With Bolingbrook’s recent passing of the Tobacco 21 ordinance, the Will County Board of Health has passed a resolution calling for more Will County municipalities to follow suit. The Board of Health took this action at their April 18th meeting.
Tobacco 21; which allows no purchasing of cigarettes, cigars, chewing tobacco, e-cigarettes, or vaping devices by anyone under 21; was passed unanimously (with one absentee) by the Bolingbrook Village Board in February. http://willcountyhealth.org/Articles/bolingbrook-becomes-first-will-county-tobacco-21-city-208962
Back in October of 2014, Evanston became the first Illinois city to pass Tobacco 21. The following year, The Centers for Disease Control and Prevention published an article in the American Journal of Preventive Medicine stating that three out of four American adults, including seven of ten adult cigarette smokers, favored raising the minimum age of sale for all tobacco products to 21.
Since then, 18 other Illinois municipalities, including unincorporated Lake County, have passed Tobacco 21. Chicago passed it in March of 2016. Since Bolingbrook’s action, Gurnee and Aurora have jumped on board. For a complete list, go to https://tobacco21.org/state/illinois/.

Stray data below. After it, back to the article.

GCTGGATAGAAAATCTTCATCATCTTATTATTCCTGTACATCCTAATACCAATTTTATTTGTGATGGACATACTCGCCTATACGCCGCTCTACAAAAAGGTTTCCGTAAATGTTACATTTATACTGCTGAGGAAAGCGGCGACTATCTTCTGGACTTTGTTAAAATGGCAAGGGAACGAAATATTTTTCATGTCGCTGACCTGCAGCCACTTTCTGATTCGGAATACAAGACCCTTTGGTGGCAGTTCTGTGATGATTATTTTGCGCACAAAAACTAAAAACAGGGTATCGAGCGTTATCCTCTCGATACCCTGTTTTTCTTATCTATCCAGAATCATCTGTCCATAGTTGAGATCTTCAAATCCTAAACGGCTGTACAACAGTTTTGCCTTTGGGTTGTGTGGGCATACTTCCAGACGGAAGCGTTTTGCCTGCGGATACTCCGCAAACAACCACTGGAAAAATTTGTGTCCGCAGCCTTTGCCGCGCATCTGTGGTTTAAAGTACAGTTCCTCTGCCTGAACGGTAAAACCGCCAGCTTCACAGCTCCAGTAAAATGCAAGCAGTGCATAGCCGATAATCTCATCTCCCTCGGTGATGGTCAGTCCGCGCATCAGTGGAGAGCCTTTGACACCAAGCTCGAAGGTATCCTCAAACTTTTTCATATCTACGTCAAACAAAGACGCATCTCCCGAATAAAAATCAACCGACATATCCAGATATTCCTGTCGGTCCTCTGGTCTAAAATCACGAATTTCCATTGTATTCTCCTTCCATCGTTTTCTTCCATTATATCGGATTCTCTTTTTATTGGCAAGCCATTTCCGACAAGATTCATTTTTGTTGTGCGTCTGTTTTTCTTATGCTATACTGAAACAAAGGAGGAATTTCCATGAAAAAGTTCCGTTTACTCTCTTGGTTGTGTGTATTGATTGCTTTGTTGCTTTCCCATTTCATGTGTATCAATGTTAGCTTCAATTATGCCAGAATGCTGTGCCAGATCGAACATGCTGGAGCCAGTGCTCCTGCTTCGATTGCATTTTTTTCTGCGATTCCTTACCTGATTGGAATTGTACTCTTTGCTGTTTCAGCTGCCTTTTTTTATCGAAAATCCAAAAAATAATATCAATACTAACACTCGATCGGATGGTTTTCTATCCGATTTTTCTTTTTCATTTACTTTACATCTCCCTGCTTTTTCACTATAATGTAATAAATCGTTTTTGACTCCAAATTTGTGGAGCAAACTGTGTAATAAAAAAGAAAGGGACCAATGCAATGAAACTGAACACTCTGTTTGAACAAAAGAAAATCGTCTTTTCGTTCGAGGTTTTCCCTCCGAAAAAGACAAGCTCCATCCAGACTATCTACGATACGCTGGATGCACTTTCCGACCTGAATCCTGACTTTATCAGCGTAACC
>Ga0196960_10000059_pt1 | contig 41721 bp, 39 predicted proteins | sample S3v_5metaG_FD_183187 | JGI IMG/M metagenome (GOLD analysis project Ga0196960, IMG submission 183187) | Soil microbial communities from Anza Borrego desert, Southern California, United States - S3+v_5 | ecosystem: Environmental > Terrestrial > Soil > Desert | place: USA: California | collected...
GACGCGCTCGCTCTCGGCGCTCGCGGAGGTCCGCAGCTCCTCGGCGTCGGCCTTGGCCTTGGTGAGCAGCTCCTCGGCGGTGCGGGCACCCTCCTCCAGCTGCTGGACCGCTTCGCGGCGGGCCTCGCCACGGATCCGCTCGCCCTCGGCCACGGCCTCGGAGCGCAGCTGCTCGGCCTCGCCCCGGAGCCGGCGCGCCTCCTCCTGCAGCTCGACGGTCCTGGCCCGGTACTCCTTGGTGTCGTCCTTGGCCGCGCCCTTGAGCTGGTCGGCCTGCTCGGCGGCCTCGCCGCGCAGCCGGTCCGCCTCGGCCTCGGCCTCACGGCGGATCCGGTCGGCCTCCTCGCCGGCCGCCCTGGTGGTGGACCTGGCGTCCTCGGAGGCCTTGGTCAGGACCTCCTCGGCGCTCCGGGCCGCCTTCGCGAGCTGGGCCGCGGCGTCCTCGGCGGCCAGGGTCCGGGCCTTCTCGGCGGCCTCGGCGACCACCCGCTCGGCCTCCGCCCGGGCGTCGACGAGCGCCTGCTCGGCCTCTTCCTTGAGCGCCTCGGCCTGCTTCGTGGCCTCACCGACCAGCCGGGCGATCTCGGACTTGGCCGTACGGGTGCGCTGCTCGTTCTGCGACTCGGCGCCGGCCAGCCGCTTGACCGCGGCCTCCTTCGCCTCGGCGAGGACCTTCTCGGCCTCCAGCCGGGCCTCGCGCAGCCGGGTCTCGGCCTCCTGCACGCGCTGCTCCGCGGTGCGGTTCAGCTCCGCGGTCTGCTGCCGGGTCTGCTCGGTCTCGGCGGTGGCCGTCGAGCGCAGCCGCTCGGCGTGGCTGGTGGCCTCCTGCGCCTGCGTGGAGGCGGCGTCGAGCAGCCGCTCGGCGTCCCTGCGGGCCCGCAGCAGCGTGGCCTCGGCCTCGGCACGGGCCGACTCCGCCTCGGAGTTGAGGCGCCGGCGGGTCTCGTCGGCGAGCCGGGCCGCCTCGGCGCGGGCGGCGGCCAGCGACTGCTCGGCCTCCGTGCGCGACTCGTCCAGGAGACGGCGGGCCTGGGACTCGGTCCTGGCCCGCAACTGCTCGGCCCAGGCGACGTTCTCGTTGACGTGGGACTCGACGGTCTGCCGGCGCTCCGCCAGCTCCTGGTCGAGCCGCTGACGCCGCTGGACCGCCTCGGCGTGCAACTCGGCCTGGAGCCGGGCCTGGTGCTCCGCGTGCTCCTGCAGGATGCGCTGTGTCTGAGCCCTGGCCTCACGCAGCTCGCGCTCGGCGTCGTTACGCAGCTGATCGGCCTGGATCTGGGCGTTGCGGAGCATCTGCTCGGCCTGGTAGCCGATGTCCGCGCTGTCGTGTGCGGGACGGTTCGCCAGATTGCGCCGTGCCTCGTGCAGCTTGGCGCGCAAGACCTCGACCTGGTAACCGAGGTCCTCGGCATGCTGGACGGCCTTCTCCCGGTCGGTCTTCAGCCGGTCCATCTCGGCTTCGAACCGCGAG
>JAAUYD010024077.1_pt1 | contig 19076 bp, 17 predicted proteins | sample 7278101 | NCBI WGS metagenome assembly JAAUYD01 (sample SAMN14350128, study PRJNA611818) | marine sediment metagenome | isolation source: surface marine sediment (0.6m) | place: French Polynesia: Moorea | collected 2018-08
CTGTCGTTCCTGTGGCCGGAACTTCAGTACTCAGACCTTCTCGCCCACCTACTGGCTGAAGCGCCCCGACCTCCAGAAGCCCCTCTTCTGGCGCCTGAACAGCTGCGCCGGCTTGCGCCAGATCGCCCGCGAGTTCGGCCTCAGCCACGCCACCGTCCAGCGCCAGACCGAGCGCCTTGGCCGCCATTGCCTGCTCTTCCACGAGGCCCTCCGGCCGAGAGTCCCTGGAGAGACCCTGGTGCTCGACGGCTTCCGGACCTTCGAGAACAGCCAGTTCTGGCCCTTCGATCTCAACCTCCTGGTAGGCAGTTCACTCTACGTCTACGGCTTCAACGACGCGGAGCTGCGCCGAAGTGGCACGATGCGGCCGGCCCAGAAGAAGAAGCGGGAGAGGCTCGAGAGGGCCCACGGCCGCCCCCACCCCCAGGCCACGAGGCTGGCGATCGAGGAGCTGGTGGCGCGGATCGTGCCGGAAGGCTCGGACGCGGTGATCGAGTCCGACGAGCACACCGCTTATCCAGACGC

However, since Bolingbrook is the only Tobacco 21 community in Will County thus far, the Board of Health is hoping their resolution will spur other home rule communities within the county to consider this action. Home rule communities are those that either have 25-thousand residents, or have passed a “home rule referendum,” thereby giving city legislators more power to create their own laws.
“I am very thankful for our Board’s support on this initiative,” said Will County Health Department Executive Director Sue Olenek. “This is a very positive step in the right director for our youth.”
Will County’s Community Health Educators want it known that the Health Department’s “Tobacco Control and Prevention Program” is available to offer technical assistance to municipalities. “We have tool kits with resources, sample ordinances, infographics, and other valuable information to assist Will County communities,” the Health Department’s Cindy Jackson stated. “Ninety percent of smokers start before age 21. The more we change the age of tobacco purchasing to 21, the less youth will start to smoke.”
Municipalities desiring assistance from the Will County Health Department Tobacco Control and Prevention Program can call 815-727-8769. More information on Will County Health Department programs is available at willcountyhealth.org.